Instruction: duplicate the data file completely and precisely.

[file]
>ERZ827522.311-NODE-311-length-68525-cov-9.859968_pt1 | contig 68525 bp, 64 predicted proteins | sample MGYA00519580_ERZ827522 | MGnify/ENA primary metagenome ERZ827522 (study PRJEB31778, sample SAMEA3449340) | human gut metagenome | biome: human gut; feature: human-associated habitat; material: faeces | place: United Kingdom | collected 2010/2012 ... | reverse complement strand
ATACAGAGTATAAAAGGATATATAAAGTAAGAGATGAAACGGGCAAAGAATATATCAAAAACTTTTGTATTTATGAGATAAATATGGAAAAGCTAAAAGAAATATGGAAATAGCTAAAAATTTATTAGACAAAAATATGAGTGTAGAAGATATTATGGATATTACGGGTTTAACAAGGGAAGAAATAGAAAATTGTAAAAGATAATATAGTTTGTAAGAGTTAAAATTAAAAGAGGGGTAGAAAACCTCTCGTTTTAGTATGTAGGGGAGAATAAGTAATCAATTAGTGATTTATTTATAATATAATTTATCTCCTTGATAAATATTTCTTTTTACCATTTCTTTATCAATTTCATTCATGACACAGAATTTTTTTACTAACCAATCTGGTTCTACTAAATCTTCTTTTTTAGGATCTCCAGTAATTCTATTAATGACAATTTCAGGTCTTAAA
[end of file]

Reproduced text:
>ERZ827522.311-NODE-311-length-68525-cov-9.859968_pt1 | contig 68525 bp, 64 predicted proteins | sample MGYA00519580_ERZ827522 | MGnify/ENA primary metagenome ERZ827522 (study PRJEB31778, sample SAMEA3449340) | human gut metagenome | biome: human gut; feature: human-associated habitat; material: faeces | place: United Kingdom | collected 2010/2012 ... | reverse complement strand
ATACAGAGTATAAAAGGATATATAAAGTAAGAGATGAAACGGGCAAAGAATATATCAAAAACTTTTGTATTTATGAGATAAATATGGAAAAGCTAAAAGAAATATGGAAATAGCTAAAAATTTATTAGACAAAAATATGAGTGTAGAAGATATTATGGATATTACGGGTTTAACAAGGGAAGAAATAGAAAATTGTAAAAGATAATATAGTTTGTAAGAGTTAAAATTAAAAGAGGGGTAGAAAACCTCTCGTTTTAGTATGTAGGGGAGAATAAGTAATCAATTAGTGATTTATTTATAATATAATTTATCTCCTTGATAAATATTTCTTTTTACCATTTCTTTATCAATTTCATTCATGACACAGAATTTTTTTACTAACCAATCTGGTTCTACTAAATCTTCTTTTTTAGGATCTCCAGTAATTCTATTAATGACAATTTCAGGTCTTAAA